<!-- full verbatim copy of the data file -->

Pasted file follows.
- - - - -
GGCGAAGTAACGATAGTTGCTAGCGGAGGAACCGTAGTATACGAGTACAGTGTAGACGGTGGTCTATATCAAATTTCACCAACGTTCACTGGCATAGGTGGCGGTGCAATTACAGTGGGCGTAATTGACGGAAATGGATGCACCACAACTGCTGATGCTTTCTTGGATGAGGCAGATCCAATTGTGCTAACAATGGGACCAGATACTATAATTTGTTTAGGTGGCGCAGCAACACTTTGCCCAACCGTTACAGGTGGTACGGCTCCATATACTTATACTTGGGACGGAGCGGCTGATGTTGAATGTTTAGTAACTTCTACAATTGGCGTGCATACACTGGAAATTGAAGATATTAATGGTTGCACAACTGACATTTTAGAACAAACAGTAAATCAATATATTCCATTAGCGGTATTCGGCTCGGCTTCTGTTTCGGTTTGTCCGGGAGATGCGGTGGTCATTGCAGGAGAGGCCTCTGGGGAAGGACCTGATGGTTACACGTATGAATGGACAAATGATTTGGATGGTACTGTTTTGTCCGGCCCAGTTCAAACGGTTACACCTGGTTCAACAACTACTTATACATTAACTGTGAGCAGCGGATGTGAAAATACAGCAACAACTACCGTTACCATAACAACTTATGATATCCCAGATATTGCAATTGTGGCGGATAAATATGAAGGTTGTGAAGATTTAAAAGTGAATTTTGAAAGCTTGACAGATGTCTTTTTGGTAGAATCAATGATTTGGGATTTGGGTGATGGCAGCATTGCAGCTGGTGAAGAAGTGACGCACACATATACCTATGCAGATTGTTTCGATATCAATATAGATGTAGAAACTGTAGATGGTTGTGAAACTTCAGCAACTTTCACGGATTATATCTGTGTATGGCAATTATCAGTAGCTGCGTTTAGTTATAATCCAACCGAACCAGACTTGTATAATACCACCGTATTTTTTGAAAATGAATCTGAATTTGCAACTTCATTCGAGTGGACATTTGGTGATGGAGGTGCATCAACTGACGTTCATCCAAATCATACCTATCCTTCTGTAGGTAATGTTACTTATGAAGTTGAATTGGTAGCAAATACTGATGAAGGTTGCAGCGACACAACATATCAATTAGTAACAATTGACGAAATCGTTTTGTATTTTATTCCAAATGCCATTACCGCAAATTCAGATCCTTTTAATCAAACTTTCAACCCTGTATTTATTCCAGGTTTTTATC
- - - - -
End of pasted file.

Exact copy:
GGCGAAGTAACGATAGTTGCTAGCGGAGGAACCGTAGTATACGAGTACAGTGTAGACGGTGGTCTATATCAAATTTCACCAACGTTCACTGGCATAGGTGGCGGTGCAATTACAGTGGGCGTAATTGACGGAAATGGATGCACCACAACTGCTGATGCTTTCTTGGATGAGGCAGATCCAATTGTGCTAACAATGGGACCAGATACTATAATTTGTTTAGGTGGCGCAGCAACACTTTGCCCAACCGTTACAGGTGGTACGGCTCCATATACTTATACTTGGGACGGAGCGGCTGATGTTGAATGTTTAGTAACTTCTACAATTGGCGTGCATACACTGGAAATTGAAGATATTAATGGTTGCACAACTGACATTTTAGAACAAACAGTAAATCAATATATTCCATTAGCGGTATTCGGCTCGGCTTCTGTTTCGGTTTGTCCGGGAGATGCGGTGGTCATTGCAGGAGAGGCCTCTGGGGAAGGACCTGATGGTTACACGTATGAATGGACAAATGATTTGGATGGTACTGTTTTGTCCGGCCCAGTTCAAACGGTTACACCTGGTTCAACAACTACTTATACATTAACTGTGAGCAGCGGATGTGAAAATACAGCAACAACTACCGTTACCATAACAACTTATGATATCCCAGATATTGCAATTGTGGCGGATAAATATGAAGGTTGTGAAGATTTAAAAGTGAATTTTGAAAGCTTGACAGATGTCTTTTTGGTAGAATCAATGATTTGGGATTTGGGTGATGGCAGCATTGCAGCTGGTGAAGAAGTGACGCACACATATACCTATGCAGATTGTTTCGATATCAATATAGATGTAGAAACTGTAGATGGTTGTGAAACTTCAGCAACTTTCACGGATTATATCTGTGTATGGCAATTATCAGTAGCTGCGTTTAGTTATAATCCAACCGAACCAGACTTGTATAATACCACCGTATTTTTTGAAAATGAATCTGAATTTGCAACTTCATTCGAGTGGACATTTGGTGATGGAGGTGCATCAACTGACGTTCATCCAAATCATACCTATCCTTCTGTAGGTAATGTTACTTATGAAGTTGAATTGGTAGCAAATACTGATGAAGGTTGCAGCGACACAACATATCAATTAGTAACAATTGACGAAATCGTTTTGTATTTTATTCCAAATGCCATTACCGCAAATTCAGATCCTTTTAATCAAACTTTCAACCCTGTATTTATTCCAGGTTTTTATC